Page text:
Sunday, 4 September 2011

Not All That Glitters...

We're off again!  Jump into the saddle, and we'll gallop off around Germany to have a look at a couple of places today, one in the west and one over in the east.  Don't forget to bring your packed lunch  ;)

Our first stop today is up in Westfalen in the north-west of Germany, very close to one of my old stomping grounds.  Annette von Droste-Hülshoff's Die Judenbuche (The Jew Beech), as well as being my first ever G-Lit classic written by a woman (insert shame face here), is a very well-known tale, thirty-odd pages of rural mystery and superstition.  Friedrich Mergel, a young man living in a small Westphalian village, does not have the best of starts in life, being the son of a rowdy alcoholic who died alone in the woods after a few too many drinks.  Therefore, when his uncle Simon decides to adopt him, his poor mother is extremely relieved, thinking that her son will finally be able to grow up to be an honest man.

However, Friedrich has bad blood in his veins, and after being cleared of any involvement in one serious crime, a second one (the murder of a Jewish moneylender) sees him fleeing the village, along with his friend - and lookalike - Johannes Niemand (Nobody).  Once the dust has settled (and the fugitives are nowhere to be found), the Jewish community of the surrounding villages ask to buy the tree under which the dead body was found.  After the wish is granted, they make it into a kind of memorial - with a prophetic Hebrew inscription carved into the tree...

It all sounds very interesting, and it is well written enough, but for me it falls between two stools in that there's too much there for a simple short story but nowhere near enough development for anything longer.  Some German novellas (like Goethe's Novelle) have this feel, and Die Judenbuche is definitely one where I found myself wanting a little more, either from the writer or the plot.  Don't get me wrong - it's well worth reading (especially when sourced for free for my Kindle!) - but as the one piece of writing preserving the writer's name for posterity, it doesn't quite measure up to expectations.  Still, that's what e-readers and copyright-free classics are for :)

Time to move on over to the eastern town of Halle, the starting point for Joseph von Eichendorff's amusing novella Die Glücksritter (The Adventurers).  We're back in the seventeenth century now, shortly after the end of the Thirty Years' War, and riding secretly on the back of a carriage with our stowaway hero, Klarinett.  When discovered by the coachman, he jumps off and (after stealing some cake and wine...) is pursued by a band of indignant men until he is cornered.  Luckily for him, a bear of a man appears in the street and gets rid of the whole group with a few swings of his sizable fists.  This man is the student Suppius, and together the two unlikely characters go on to have even more unlikely adventures.

The start of the story unfolds at a dizzying pace, and despite some gaps and an extremely rushed train of events, the reader is swept along with the dynamic duo and their humorous antics.  The secretive Klarinett, with his obvious pseudonym and a hidden past, fits well with the larger-than-life (and twice as clumsy) Suppius, going off on a quest to help the student serenade (and then rescue) the woman of his dreams - whom he has only ever seen on her balcony from the street below.  After a couple of chapters, Die Glücksritter is reminiscent of a Teutonic Don Quixote - or, more cruelly, a Germanic Asterix and Obelix ;)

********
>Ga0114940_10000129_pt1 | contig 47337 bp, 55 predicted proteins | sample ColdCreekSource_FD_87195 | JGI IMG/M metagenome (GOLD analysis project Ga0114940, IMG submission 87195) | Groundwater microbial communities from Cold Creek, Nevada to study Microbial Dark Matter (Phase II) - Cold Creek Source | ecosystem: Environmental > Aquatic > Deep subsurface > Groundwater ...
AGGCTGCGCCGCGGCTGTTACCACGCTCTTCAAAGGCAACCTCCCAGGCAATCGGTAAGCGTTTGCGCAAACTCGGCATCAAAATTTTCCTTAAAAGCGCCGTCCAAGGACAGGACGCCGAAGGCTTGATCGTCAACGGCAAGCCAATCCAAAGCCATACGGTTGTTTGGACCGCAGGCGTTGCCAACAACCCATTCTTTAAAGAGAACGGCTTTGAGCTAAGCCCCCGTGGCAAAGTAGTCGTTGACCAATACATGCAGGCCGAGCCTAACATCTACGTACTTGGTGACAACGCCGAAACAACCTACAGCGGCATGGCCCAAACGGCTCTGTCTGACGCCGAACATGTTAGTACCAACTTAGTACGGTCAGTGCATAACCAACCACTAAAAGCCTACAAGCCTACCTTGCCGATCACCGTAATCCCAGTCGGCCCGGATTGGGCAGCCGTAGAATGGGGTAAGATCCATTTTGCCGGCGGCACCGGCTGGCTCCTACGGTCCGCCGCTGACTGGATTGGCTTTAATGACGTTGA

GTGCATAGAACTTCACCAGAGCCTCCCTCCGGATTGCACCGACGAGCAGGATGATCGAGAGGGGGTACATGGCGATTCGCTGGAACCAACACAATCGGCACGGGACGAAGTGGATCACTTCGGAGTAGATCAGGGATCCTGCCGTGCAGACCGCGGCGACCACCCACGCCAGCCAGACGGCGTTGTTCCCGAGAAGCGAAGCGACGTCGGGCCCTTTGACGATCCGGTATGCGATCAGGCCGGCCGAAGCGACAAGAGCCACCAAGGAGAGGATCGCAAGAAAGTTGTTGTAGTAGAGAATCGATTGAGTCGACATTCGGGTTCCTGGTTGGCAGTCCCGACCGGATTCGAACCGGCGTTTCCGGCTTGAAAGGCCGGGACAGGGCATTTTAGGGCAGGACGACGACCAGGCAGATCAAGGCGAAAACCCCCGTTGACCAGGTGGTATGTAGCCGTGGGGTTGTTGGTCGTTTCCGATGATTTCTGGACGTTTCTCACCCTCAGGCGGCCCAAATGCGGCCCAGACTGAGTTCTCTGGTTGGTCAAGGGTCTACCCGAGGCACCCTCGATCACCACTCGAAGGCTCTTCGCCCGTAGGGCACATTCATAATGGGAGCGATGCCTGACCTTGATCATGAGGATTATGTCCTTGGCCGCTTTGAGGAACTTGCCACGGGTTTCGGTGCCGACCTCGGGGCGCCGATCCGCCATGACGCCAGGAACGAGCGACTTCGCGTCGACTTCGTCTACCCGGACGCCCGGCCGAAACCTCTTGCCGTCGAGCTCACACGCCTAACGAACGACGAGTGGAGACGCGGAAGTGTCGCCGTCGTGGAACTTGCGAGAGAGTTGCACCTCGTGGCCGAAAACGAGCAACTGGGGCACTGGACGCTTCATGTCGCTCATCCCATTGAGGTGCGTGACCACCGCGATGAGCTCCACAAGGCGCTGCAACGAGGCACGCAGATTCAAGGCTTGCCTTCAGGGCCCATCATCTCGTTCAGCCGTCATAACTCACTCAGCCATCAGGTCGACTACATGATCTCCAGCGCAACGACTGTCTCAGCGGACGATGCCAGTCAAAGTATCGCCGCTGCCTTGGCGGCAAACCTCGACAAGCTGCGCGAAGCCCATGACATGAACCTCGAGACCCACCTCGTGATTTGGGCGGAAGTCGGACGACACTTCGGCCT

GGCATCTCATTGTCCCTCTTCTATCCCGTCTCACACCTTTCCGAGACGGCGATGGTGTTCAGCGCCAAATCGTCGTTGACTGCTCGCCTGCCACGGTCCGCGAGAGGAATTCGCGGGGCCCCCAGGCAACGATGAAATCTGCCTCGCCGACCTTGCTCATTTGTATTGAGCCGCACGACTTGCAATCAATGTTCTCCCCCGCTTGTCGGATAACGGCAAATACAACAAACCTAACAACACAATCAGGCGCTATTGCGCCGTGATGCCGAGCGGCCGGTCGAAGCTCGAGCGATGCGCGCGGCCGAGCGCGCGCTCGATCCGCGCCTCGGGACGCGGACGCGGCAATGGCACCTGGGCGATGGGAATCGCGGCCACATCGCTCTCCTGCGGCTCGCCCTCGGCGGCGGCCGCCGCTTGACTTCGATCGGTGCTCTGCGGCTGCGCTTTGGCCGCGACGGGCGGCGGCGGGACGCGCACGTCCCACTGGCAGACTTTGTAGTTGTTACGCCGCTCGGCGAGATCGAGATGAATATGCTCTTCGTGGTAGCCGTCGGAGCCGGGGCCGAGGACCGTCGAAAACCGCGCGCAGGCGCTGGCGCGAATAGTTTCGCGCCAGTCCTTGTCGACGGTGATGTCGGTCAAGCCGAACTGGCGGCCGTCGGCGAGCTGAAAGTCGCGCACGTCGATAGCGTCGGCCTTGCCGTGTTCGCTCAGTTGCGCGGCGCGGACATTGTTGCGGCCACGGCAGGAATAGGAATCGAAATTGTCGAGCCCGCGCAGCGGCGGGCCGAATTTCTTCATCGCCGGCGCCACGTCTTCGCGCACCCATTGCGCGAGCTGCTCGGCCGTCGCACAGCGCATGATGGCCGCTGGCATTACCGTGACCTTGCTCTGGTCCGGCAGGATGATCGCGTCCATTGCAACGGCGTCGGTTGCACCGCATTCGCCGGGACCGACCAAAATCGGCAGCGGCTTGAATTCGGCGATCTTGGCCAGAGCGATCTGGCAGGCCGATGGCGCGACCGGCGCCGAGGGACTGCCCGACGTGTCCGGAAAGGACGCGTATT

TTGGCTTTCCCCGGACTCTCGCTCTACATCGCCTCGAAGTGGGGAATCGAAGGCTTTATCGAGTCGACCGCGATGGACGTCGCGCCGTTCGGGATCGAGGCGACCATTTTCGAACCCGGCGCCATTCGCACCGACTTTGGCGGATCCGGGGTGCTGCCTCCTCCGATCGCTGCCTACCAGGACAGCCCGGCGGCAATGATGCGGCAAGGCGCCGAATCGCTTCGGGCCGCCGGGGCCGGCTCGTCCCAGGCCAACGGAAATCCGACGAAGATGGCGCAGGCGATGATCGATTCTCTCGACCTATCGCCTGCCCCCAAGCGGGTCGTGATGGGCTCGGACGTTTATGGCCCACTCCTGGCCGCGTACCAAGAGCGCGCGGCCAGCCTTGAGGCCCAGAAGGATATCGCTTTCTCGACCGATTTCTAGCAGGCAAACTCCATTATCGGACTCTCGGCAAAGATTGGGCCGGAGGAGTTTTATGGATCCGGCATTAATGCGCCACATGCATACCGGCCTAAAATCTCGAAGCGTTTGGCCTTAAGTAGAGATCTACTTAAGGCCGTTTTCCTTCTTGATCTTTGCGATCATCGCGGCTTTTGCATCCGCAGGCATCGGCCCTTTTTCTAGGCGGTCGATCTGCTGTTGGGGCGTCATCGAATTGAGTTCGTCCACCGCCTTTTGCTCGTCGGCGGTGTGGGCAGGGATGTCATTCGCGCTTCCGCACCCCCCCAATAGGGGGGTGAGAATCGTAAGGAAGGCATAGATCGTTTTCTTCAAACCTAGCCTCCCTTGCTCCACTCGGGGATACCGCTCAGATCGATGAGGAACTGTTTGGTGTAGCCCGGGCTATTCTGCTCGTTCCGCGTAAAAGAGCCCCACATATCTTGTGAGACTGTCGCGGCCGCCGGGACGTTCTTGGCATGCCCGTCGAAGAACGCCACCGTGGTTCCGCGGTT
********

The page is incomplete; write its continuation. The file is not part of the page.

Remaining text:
Sadly, the story goes downhill from there.  Our focus is distracted in the third chapter, when the writer switches his attention to a new group of people and while he eventually ties the events together, the book never really reaches the heights promised by the beginning.  The whole story, from start to end, only takes up about thirty five to forty pages, and this is a tale which really could have gone somewhere, like the aforementioned Spanish classic, or even Dickens' The Pickwick Papers.  Instead, the few threads of the story are rattled through and tied up neatly within six chapters, almost as if this was an idea that the writer was really keen on for a few days but then rapidly lost interest in and finished just because it was there...

Unlike our first tale today though, this was not the crowning glory of Eichendorff's career.  He was more famous as a poet, but another of his prose works, Aus dem Leben eines Taugenichts (From the Life of a Good-for-Nothing), is one of those works which crop up in conversation again and again (well, depending on the kind of conversation you're having anyway!).  Here's hoping that Taugenichts, which I have sitting waiting for me on my German-language bookshelf, is a longer, better version of Die Glücksritter, because I felt that this was an opportunity missed.

The moral of today's post then is that while there are a lot of great stories out there, sometimes (even in 19th-century German literature) they just don't work out for you.  Still, if you don't try, then you'll never know...